Coffee and tea for private brands anyone?

From single cup to ready-to-drink (RTD) to cold brew to nitro brew, the coffee and tea category has been no slouch when it comes to value-added innovations. Pursuing those innovations could hold the key to increasing private brand’s share of the riches.

“There is still a lot of potential within all segments and products within RTD private label, because on the whole private label is still underdeveloped from a share perspective within the RTD space,” says Kirby J. Harris, chief commercial officer for Berner Food & Beverage LLC in Dakota, Ill.

Three segments are largely responsible for coffee category growth: single-cup coffee, refrigerated RTD coffee and cappuccino/iced coffee, according to consumer market research provider Packaged Facts’ August report, “U.S. Beverage Market Outlook, 2018.”

It’s important to ensure that own brand products truly drive incremental value to the category, bringing in new users who might not have participated before, Harris adds. “For example, some consumers might not be willing to pay at the branded item level for products, whereas private label can offer a similar type product for those consumers through driving value and bringing them into the category.”

This is true for both national brand equivalent coffee products as well as differentiated store brand products in all aspects of flavor, packaging and value to the consumer, Harris says.

When it comes to creating differentiation, retailers are focusing on purposeful innovation to build on consumer loyalty with products that are more premium and products that create value and meaningful consumer experiences, says Solange Ackrill, vice president of marketing and corporate strategy for Club Coffee LP in Toronto.

Getting the products to market at the right time, when trends are experiencing scale and profitability, is also critical, Ackrill adds. 

“Keys to growth will expand beyond the products into an ever-evolving omnichannel, go-to-market strategy,” she notes. “From channel differentiation to loyalty programs to product search optimization and artificial intelligence, leverage consumer data to stay connected, relevant and ahead of the pack.”

The beverage marketplace is crowded, so private brand retailers must have products that are of equal or preferably better quality than national brands, without trying to be something to all consumer groups, says John Harper Crandall, vice president of sales for tea provider Amelia Bay in Johns Creek, Ga. “Simple, clean-label quality is critical to a beverage’s success,” he adds.

Coffee category sales increased at a compound annual growth rate (CAGR) of 5.9 percent between 2012 and 2017, with volume growth higher than dollar growth, according to Packaged Facts, which projects retail dollar sales of coffee (including RTD coffee) to exceed $18 billion in 2022, increasing by a CAGR of 5.9 percent between 2017 and 2022.

Innovations, including RTD cold-brew coffee, are driving growth, especially among millennials, who remain connoisseurs of gourmet, smaller batch, local, niche and artisanal coffees, the report says.

Total retail dollar sales of tea had a CAGR of 4.5 percent between 2012 and 2017. Retail sales totaled $7.8 billion in 2017, up almost 4 percent compared to the previous year, according to Packaged Facts, which projects retail dollar sales of tea (including RTD) to reach $9.5 billion in 2022.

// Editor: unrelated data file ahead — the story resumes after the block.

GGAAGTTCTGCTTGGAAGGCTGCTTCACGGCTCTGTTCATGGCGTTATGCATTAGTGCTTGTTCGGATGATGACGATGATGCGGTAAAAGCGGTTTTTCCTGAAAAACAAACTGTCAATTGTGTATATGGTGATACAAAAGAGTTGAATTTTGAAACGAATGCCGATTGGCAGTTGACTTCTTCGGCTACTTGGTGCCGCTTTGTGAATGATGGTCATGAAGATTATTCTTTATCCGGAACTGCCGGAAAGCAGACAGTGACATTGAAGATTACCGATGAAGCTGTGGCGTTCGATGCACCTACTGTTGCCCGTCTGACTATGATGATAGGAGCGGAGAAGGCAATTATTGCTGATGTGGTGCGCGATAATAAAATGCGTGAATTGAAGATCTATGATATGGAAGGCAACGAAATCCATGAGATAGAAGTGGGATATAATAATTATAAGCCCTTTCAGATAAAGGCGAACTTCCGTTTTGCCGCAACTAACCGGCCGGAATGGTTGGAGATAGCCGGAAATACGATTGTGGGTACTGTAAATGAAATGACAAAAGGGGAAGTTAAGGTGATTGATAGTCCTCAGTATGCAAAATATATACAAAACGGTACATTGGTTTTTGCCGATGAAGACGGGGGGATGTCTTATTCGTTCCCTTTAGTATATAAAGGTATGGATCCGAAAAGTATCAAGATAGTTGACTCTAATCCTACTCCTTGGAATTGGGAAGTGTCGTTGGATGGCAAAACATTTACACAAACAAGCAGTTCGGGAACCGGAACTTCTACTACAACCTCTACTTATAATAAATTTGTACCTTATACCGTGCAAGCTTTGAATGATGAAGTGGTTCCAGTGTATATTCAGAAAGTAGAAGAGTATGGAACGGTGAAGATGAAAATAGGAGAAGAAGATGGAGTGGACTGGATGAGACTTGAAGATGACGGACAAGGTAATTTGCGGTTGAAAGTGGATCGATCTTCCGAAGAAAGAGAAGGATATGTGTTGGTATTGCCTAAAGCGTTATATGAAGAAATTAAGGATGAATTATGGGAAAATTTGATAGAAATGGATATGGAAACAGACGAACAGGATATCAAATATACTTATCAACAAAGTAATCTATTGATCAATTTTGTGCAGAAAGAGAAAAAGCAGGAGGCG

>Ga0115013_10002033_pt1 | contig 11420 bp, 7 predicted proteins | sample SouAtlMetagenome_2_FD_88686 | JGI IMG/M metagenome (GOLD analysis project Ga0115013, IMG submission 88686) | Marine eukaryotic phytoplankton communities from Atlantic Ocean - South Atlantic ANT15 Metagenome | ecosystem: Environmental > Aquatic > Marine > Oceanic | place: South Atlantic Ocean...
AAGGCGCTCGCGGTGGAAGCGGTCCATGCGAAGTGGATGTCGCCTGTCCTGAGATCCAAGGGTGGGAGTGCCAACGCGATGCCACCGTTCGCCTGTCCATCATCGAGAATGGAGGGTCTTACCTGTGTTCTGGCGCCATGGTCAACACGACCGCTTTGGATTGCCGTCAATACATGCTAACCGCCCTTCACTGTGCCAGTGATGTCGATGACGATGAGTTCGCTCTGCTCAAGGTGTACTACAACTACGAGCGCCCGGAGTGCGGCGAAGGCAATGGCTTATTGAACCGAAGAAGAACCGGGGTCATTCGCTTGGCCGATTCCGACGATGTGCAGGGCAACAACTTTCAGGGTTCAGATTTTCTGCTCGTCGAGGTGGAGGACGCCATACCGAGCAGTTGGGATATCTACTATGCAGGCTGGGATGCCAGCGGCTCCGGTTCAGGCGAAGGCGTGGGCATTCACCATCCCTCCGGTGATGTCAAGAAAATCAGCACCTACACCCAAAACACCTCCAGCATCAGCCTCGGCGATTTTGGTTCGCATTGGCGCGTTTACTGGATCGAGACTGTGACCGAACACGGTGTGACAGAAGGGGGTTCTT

RTD tea (including refrigerated) dominates the category, accounting for about 75 percent of sales, and is expected to drive category growth, the report notes.  

What’s trending?
Clean and clear labeling have topped the list of food and beverage trends for several years, with no signs of slowing down, Crandall says. “And high-quality ingredients are here to stay. Consumers are just not as willing to be swayed by low price anymore. Appearance and taste are critical for repeat sales,” he adds.

Consumers are becoming more aware of the ingredients and contents of products, Harris says. Trends he sees gaining strength include cold brew, nitro, organic, better-for-you offerings, beverages with unique functional capabilities and seasonal flavors.

On the horizon, Harris sees dairy-alternative offerings within RTD as having potential to hit big at retail. It will be necessary, Harris says, to accommodate changing consumer needs as the category grows and develops.

“Healthy hydration” is another important trend, one that brewed tea can fulfill, Crandall adds.

Consumers recognize tea’s healthy properties, and are switching to tea from carbonated soft drinks, Packaged Facts points out.

Retailers need to deliver on key trends consumers are looking for, such as premium, convenient, sustainable and healthy products with eco-friendly packaging, Ackrill advises, noting that giving store brand products visibility in the online marketplace could be “a game-changer” for the category.

Exclusivity and innovation
Most retailers want to own and develop unique formulas to be able to market across their total own brand category as unique versus other retailers, Harris says. The same is true for innovation, especially around functional better-for-you product offerings and seasonal limited-time offerings within the category.

Millennials in particular are focused on innovation and the functional attributes of products, while baby boomers focus more on flavor and value, Harris observes.

Make use of research and development to create private brand products customized to goals, Crandall advises retailers. “Also, as consumer preferences evolve and change … keep on trend with the latest flavors and ingredients … to keep loyal and new customers happy,” Crandall adds.

Cvetan is a freelance writer from Barrington, Ill.